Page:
I work with many small business owners, and the number one complaint I hear is that they “Don’t have enough time” to focus on their website, to write digital content or promote their business. Oftentimes, business owners have a hard time asking for help. It is in the spirit of entrepreneurs to try to do it all, at the same time. Effective delegation is vital for great leadership, even the most organized, super CEO needs help and support. Here are some ideas on how to effectively delegate tasks so you can focus on more important things.
When Should You Delegate?
- You aren’t getting all of your work done in a timely manner – The first sign is when items sit on your list week after week. Many times I meet with my clients and they give me the guilt laden spiel about how they are “just so busy.” I understand that you are busy, we all are. To fix that, you have two options; limit your commitments, or ask for help.
- You are focusing on tasks below or above your skill level – If you’re a business owner who spends time answering the phone or sweeping the floors, keep in mind time = money. By delegating these easy tasks, you could be working on something more meaningful to help the business succeed. I’ve also seen this go the other way, a business owner who is really excited about a specific initiative. The president will struggle with something outside their wheelhouse, meanwhile there are others on staff who are already educated about best practices. If you notice yourself making mistakes, or spending a lot of time learning, it might be time to ask for help.
- You are just not interested – It’s normal to have areas of your business that you find more interesting than others. If you are skipping tasks simply because you have no interest in learning about that area, it might be time to delegate.
- You are experiencing burn out – Even small business owners need a break. If you are finding yourself stressed and over loaded, it might be time to re-evaluate your work processes. By delegating tasks to others, you can take some time to relax and recharge your batteries.
Who To Ask?
- Seek Help Internally – Do you already have an engineer or specialist on staff? Delegate the task to your specialist. If that person is already an expert in the field they will be able to complete that task much faster, which will in turn, save everyone time and energy. What if this person already has a full plate? Alternatively, you could ask this person to work with you to complete the task. Ask to sit down together and have a brainstorming or Q and A session. Either tape record the conversation or come to them with questions prepared.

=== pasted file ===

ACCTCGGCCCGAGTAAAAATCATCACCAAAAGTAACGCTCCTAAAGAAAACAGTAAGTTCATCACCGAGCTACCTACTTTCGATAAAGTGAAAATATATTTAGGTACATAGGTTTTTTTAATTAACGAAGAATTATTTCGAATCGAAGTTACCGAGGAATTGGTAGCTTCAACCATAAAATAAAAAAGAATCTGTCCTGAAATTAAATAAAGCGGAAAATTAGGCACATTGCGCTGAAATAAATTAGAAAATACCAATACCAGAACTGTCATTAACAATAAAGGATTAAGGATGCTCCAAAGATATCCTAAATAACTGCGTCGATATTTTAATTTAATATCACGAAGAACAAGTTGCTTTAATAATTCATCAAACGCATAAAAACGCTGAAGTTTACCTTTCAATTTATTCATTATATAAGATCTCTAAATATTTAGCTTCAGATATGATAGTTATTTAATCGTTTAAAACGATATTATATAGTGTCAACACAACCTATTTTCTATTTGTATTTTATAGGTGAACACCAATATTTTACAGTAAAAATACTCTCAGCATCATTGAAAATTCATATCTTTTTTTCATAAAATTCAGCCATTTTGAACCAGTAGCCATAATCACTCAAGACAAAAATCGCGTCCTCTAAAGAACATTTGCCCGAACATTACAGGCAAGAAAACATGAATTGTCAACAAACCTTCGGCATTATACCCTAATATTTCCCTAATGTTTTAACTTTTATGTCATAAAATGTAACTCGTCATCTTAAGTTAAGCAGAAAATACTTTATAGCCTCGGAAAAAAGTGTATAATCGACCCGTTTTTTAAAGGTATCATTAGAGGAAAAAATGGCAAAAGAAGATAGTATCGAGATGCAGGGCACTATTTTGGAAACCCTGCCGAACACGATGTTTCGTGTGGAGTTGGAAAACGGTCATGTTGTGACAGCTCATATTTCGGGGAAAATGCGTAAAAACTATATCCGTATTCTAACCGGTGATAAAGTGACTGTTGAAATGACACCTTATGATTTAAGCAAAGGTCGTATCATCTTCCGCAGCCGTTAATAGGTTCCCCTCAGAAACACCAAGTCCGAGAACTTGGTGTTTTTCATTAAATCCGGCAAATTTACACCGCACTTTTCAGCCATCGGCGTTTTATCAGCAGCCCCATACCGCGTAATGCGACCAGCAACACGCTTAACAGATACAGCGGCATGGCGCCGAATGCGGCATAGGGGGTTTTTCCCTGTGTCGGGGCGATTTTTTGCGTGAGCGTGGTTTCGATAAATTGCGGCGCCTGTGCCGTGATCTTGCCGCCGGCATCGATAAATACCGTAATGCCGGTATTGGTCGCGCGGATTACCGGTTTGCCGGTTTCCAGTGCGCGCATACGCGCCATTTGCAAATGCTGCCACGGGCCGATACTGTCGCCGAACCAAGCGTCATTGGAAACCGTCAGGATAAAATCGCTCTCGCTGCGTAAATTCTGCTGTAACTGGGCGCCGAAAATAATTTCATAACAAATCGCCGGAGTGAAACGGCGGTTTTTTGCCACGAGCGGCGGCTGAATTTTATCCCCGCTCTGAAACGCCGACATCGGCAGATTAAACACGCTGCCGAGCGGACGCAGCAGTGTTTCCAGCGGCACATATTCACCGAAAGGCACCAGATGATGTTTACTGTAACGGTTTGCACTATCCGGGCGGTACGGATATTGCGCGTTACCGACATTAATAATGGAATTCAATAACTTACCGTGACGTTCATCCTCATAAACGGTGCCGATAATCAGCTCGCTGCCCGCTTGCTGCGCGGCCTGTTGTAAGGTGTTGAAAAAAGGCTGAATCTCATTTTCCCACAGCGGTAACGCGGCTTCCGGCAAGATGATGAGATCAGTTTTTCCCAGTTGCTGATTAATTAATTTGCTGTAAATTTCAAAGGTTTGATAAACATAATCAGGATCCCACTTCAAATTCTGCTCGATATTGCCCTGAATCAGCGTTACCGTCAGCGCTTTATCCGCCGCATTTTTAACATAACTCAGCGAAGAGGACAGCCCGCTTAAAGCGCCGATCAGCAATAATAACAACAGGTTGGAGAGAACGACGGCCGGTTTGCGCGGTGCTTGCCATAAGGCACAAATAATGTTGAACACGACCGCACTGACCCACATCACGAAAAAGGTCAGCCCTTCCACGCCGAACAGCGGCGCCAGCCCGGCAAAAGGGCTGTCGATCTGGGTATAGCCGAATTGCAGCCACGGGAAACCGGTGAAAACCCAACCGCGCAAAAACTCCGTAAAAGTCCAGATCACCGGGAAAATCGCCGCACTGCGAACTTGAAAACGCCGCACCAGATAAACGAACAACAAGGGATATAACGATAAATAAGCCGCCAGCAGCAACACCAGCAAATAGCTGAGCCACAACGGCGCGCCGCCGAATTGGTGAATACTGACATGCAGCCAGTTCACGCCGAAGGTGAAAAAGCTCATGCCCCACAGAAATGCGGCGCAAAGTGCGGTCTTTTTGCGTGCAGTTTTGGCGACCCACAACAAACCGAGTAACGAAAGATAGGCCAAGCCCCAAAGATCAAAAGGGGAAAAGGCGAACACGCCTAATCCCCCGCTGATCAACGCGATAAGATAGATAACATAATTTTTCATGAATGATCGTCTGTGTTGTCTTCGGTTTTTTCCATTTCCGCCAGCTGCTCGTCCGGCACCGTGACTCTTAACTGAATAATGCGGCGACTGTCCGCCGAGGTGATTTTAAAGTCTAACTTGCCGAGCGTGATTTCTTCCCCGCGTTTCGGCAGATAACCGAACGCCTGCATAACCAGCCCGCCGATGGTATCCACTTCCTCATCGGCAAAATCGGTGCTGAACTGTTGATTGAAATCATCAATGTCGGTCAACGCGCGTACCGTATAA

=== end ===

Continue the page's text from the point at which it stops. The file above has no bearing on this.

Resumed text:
- Hire an Intern – If you have easy tasks to delegate, look into hiring an intern. Many college students need credits to complete their degree, which would be a win-win for you if you’re on a budget. The only time I would NOT recommend an intern is if the task is complicated or technical. If it is going to take you 6 months to teach the person, you’d be better off hiring part time help.
- Add A Part Time Position – If you have a group of tasks that need attention, you might want to consider hiring someone part time. Bringing someone on for a few days a week, or a few hours a day would allow you to delegate tasks slowly. You get a chance to learn about this person’s strengths and weaknesses and delegate the tasks accordingly. A client of mine recently hired a part time marketing manager to help organize their website content. She was a stay at home mother who was looking to go back to work a few days a week. The arrangement has been working well for both my client and the new employee.
- Outsource Where You Can – If your internal resources are tapped and you’re not in a position to hire an extra employee, you should consider outsourcing. Thanks to the internet, you can outsource just about anything these days. Clients of mine have used Textbroker as a resource for content development, and Upwork for admin assistant. My colleague Mike Farney recently wrote a post about why you should outsource your SDS Compliance, great read if you are a manufacturer and need to meet the OSHA deadline before June 1st.
For more tips on when, why, or how to delegate, read some of my favorite posts below. Let us know if you have tried any of these tactics in the comments section below.